The so-called occupiers of the Radio House demonstrate signs of [fatigue] as less producers and known journalists appear in the programmes. Their programme is transmitted from medium waves 729, 1008, 1260 1404 and 1512 KHz…enough to cover the whole country during night time. I checked the short wave frequency of 9420 KHz; they [host] a different musical programme…the one you receive in [the US] [hear this above]. I think that this is a dead end for those who continue, as 3,000 people in the media business have applied for job[s] in the new ERT. The vice minister responsible…will recruit only 500 of them…
Two days ago, we had a night of tension as some protesters appeared on the mountain where the antennas are located…[P]olice arrested some of them.
You can get an idea of this incident [by] watching the following two videos:
Another source of [information about] the ERT occupiers is:
…[T]here have not been announcements about the future of the Voice of Greece. Think that some 10 million…Greeks live in the country, and some 10 [million] more [live] abroad.
[The pace of] Greek summer…[is] slow. People go to the beaches or to their native villages. Everybody looks exhausted as the last two days the temperature reached 39 degrees Celsius which is 102.2 degrees Fahrenheit. Today the SKAI, one of the biggest private radio stations, fired 10 journalists add[ing] to [the] 50 [previously fired]. Now they repeat older programmes and there [is] no news broadcasted.
Remaining journalists in ERT refer to [the broadcasting service] as: Hellenic Radio – The Voice of Freedom, and often announce, “You are listening to the Free Hellenic Radio.”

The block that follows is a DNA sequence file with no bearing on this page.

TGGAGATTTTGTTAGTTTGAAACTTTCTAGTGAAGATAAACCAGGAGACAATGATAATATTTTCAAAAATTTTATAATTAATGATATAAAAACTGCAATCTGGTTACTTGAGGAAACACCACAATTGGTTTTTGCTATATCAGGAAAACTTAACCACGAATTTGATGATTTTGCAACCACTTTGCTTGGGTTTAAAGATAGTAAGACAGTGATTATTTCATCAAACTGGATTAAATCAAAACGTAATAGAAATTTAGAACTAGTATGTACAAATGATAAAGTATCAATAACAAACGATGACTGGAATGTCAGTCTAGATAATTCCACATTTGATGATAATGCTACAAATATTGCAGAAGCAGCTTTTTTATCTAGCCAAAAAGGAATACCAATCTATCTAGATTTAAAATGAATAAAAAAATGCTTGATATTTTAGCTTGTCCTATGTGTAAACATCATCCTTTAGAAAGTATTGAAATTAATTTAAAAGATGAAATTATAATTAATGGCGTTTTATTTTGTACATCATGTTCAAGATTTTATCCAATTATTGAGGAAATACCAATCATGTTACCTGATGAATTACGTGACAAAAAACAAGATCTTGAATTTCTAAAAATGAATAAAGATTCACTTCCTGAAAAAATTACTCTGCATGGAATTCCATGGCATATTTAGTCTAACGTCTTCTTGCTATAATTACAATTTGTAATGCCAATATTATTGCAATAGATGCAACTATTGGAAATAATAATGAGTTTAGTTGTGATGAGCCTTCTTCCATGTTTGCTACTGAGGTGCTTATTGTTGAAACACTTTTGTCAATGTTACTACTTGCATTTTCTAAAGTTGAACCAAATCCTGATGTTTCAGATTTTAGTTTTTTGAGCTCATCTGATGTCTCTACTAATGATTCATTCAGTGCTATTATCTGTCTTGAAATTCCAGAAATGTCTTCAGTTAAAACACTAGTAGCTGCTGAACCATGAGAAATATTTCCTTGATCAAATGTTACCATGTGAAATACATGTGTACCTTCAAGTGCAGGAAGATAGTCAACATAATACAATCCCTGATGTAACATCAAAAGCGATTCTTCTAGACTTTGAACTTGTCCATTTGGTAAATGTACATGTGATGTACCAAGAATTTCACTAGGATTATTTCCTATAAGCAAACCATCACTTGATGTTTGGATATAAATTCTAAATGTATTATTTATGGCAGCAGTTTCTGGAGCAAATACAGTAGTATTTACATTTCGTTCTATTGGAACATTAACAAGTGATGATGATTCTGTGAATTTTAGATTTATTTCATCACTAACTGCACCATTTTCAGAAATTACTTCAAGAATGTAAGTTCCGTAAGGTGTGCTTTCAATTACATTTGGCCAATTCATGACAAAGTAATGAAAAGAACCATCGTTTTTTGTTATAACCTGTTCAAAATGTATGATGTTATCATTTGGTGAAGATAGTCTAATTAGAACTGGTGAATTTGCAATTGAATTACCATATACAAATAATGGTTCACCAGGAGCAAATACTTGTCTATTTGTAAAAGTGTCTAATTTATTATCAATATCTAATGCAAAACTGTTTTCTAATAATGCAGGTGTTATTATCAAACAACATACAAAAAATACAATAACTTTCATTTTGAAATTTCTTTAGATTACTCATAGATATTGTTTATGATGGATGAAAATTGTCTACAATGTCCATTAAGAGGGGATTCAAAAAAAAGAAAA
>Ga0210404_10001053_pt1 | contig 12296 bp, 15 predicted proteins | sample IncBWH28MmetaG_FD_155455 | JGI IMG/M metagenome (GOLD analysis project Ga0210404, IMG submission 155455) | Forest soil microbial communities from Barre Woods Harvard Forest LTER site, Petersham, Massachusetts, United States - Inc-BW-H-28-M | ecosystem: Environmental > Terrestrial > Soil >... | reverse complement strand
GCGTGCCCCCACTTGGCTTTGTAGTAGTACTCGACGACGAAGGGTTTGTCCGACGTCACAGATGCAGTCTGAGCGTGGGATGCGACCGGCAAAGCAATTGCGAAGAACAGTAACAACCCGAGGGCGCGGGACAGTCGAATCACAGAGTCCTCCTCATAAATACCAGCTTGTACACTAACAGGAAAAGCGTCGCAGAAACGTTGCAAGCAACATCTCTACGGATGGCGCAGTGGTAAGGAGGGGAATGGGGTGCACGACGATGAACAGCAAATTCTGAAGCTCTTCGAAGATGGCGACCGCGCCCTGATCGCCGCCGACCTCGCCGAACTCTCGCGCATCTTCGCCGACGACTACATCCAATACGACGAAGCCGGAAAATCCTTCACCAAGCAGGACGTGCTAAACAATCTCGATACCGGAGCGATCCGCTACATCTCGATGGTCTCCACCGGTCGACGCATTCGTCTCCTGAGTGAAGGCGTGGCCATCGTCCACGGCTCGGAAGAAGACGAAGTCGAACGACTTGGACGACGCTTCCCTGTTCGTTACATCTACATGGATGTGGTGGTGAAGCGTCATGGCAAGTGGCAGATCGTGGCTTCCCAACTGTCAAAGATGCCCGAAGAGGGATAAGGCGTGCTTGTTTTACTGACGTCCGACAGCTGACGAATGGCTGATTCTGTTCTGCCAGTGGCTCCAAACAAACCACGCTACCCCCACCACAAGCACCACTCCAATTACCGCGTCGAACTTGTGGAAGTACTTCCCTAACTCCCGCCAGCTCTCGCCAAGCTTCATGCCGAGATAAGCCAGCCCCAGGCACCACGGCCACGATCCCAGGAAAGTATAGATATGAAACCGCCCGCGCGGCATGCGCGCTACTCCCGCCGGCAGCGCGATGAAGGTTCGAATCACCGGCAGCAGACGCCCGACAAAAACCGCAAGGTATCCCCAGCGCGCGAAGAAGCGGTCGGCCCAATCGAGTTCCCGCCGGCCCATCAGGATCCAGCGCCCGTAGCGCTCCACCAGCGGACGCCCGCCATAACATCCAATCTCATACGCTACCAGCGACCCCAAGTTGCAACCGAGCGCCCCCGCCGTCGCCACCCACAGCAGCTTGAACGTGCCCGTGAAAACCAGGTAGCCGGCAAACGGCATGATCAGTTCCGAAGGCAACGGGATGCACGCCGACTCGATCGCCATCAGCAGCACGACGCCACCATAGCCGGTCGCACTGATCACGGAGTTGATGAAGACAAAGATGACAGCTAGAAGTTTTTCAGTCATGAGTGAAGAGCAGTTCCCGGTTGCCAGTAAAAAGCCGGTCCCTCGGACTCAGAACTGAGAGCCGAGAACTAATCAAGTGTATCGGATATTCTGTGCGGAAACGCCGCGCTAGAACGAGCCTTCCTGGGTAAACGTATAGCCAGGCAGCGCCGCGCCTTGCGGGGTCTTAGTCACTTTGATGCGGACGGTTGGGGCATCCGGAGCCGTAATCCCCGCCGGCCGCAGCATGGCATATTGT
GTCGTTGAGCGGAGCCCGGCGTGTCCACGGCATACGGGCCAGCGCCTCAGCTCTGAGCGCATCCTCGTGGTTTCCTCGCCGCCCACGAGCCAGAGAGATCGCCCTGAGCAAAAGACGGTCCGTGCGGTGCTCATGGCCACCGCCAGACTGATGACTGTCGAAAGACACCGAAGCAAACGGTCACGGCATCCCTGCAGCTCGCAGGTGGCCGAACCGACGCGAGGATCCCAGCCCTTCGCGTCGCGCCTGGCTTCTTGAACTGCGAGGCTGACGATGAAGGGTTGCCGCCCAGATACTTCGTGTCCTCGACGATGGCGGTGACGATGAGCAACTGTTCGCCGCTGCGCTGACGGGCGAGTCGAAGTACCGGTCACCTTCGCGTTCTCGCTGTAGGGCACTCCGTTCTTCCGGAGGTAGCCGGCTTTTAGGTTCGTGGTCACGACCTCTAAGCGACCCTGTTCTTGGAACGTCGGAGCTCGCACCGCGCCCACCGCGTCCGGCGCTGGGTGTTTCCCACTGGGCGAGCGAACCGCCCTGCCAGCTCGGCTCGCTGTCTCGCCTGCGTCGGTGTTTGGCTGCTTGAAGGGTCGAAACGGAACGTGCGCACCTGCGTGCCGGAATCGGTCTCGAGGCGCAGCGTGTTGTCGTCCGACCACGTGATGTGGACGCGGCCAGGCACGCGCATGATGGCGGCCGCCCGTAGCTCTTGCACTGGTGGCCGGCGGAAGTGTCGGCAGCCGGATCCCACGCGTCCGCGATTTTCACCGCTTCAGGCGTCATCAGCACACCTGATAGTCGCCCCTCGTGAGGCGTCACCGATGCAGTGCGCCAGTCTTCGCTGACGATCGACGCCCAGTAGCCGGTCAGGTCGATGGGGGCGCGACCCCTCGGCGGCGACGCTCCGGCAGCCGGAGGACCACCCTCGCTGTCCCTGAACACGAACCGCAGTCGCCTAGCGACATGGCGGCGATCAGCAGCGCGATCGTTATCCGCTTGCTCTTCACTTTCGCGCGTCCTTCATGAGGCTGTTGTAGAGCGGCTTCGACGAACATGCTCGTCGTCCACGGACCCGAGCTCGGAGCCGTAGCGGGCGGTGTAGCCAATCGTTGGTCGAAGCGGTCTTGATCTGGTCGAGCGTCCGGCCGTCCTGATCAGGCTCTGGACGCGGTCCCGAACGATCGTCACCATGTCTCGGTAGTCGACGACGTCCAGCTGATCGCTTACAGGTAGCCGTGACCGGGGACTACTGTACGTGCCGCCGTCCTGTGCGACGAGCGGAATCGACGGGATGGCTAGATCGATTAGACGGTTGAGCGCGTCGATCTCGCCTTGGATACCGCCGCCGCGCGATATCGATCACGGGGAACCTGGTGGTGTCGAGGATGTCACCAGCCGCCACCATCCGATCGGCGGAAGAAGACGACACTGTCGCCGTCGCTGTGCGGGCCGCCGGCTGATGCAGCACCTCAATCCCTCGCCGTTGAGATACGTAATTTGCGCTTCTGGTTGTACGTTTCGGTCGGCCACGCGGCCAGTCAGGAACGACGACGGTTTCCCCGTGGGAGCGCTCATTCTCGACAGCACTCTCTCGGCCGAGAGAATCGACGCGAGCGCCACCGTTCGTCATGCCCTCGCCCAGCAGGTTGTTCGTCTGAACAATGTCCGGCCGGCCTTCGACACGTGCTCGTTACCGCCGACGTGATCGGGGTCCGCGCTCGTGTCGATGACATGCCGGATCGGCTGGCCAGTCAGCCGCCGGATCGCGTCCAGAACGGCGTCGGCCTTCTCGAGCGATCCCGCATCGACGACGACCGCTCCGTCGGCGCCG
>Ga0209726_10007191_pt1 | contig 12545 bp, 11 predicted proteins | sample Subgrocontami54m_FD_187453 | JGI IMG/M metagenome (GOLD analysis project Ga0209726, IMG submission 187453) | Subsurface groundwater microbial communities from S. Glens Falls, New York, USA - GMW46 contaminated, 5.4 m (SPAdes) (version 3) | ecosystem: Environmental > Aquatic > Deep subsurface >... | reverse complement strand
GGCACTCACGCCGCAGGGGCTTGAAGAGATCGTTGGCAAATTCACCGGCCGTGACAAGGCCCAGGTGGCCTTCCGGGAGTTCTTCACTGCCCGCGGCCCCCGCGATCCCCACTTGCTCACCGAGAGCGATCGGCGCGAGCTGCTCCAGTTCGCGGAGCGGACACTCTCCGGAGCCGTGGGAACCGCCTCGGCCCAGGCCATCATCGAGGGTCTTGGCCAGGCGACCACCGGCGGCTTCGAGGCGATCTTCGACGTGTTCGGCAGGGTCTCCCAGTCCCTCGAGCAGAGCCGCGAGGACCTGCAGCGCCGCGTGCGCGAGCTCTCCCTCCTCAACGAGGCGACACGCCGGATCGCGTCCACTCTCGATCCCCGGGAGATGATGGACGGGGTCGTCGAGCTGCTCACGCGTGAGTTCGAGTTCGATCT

Once again…giving you an idea [of the political] climate here…this morning the government announced the names of 2,122 teachers – public servants from technical education [–] who lost their job[s].
I hope this will be of…interest.
Christos, we thank you so much for your insight and opinions about the state of Greek national and international broadcasting! We at The SWLing Post support freedom of press in Greece, and commiserate with those who have lost their jobs, especially in such an oppressively hot summer. Please do continue to keep us informed.
I have sincere doubts about the longevity of the Voice of Greece (or Free Hellenic Radio) on shortwave. With the serious budget cuts the new ERT must be built on, I doubt they’ll consider funding shortwave radio in Greece. I feel like it may only be a matter of time before we lose yet another shortwave broadcaster. I certainly hope I’m wrong…
In the meantime, I’ll be dedicating more hard drive space to spectrum recordings of VOG.
I have recorded hours of the Voice of Greece on shortwave since they were supposed to shutdown weeks ago. This update, via EnetEnglish, describes a re-branded TV service; Greek Public Television (EDT):
[…]ERT staff are asking whether EDT has been approved by the state’s broadcasting regulator, the Greek National Council for Radio and Television (ESR). They also ask who is paying the staff working in EDT and on what kind of contracts.
A Greek court ruled that shuttered state broadcaster ERT must reopen immediately, a court official said on Monday, offering the squabbling ruling coalition a way out of a political crisis over the station’s abrupt closure.
The ruling – which ordered ERT switched back on until a restructured public broadcaster is launched – came six day[s] after Prime Minister Antonis Samaras took it off air in the name of austerity and public sector layoffs to please foreign lenders.
The ruling appeared to vindicate Samaras’s stance that a leaner, cheaper public broadcaster must be set up but also allowed for ERT’s immediate reopening as his coalition partners had demanded, offering all three a way out of an impasse that had raised the specter of snap polls.
“It appears that the interim decision of the top administrative court gives the three leaders an opportunity to find a face-saving formula,” said Theodore Couloumbis of the ELIAMEP think-tank.
A live feed of ERT – whose journalists have continued broadcasting over the Internet in defiance of orders – showed workers breaking into applause on hearing the court ruling. ERT’s Symphony Orchestra began an outdoor concert outside its headquarters, playing an old news jingle to cheering supporters.
“I’ve been here seven nights and this is the first time I’ve seen people smile,” said Eleni Hrona, an ERT reporter outside the headquarters.[…]